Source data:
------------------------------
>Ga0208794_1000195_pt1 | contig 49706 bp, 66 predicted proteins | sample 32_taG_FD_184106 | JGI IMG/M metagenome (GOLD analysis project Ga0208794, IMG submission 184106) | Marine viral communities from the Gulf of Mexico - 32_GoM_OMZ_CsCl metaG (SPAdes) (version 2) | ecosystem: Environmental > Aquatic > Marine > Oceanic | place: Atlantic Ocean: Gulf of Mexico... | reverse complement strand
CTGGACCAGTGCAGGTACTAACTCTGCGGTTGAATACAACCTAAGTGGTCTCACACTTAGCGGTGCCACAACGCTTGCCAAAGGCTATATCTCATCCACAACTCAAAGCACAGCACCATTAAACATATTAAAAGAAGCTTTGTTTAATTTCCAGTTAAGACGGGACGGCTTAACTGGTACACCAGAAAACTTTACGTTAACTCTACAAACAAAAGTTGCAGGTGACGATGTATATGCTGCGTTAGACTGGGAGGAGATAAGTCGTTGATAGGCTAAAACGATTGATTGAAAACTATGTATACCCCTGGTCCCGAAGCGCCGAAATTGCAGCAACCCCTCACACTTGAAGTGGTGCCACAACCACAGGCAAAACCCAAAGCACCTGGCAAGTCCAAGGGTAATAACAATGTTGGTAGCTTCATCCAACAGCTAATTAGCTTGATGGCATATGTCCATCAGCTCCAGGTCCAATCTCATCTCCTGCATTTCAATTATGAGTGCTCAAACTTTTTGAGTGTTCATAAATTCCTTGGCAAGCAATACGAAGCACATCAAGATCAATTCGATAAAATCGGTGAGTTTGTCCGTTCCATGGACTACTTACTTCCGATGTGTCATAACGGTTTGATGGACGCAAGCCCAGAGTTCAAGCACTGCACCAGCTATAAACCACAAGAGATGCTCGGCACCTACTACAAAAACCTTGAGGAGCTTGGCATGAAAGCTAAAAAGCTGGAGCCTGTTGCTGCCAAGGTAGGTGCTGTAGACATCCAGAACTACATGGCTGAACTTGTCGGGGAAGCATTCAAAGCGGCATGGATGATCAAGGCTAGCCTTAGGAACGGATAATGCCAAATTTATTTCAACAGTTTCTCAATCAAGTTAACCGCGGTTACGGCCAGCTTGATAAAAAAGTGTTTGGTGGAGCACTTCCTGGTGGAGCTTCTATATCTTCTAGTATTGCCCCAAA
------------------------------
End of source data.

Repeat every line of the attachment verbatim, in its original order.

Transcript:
>Ga0208794_1000195_pt1 | contig 49706 bp, 66 predicted proteins | sample 32_taG_FD_184106 | JGI IMG/M metagenome (GOLD analysis project Ga0208794, IMG submission 184106) | Marine viral communities from the Gulf of Mexico - 32_GoM_OMZ_CsCl metaG (SPAdes) (version 2) | ecosystem: Environmental > Aquatic > Marine > Oceanic | place: Atlantic Ocean: Gulf of Mexico... | reverse complement strand
CTGGACCAGTGCAGGTACTAACTCTGCGGTTGAATACAACCTAAGTGGTCTCACACTTAGCGGTGCCACAACGCTTGCCAAAGGCTATATCTCATCCACAACTCAAAGCACAGCACCATTAAACATATTAAAAGAAGCTTTGTTTAATTTCCAGTTAAGACGGGACGGCTTAACTGGTACACCAGAAAACTTTACGTTAACTCTACAAACAAAAGTTGCAGGTGACGATGTATATGCTGCGTTAGACTGGGAGGAGATAAGTCGTTGATAGGCTAAAACGATTGATTGAAAACTATGTATACCCCTGGTCCCGAAGCGCCGAAATTGCAGCAACCCCTCACACTTGAAGTGGTGCCACAACCACAGGCAAAACCCAAAGCACCTGGCAAGTCCAAGGGTAATAACAATGTTGGTAGCTTCATCCAACAGCTAATTAGCTTGATGGCATATGTCCATCAGCTCCAGGTCCAATCTCATCTCCTGCATTTCAATTATGAGTGCTCAAACTTTTTGAGTGTTCATAAATTCCTTGGCAAGCAATACGAAGCACATCAAGATCAATTCGATAAAATCGGTGAGTTTGTCCGTTCCATGGACTACTTACTTCCGATGTGTCATAACGGTTTGATGGACGCAAGCCCAGAGTTCAAGCACTGCACCAGCTATAAACCACAAGAGATGCTCGGCACCTACTACAAAAACCTTGAGGAGCTTGGCATGAAAGCTAAAAAGCTGGAGCCTGTTGCTGCCAAGGTAGGTGCTGTAGACATCCAGAACTACATGGCTGAACTTGTCGGGGAAGCATTCAAAGCGGCATGGATGATCAAGGCTAGCCTTAGGAACGGATAATGCCAAATTTATTTCAACAGTTTCTCAATCAAGTTAACCGCGGTTACGGCCAGCTTGATAAAAAAGTGTTTGGTGGAGCACTTCCTGGTGGAGCTTCTATATCTTCTAGTATTGCCCCAAA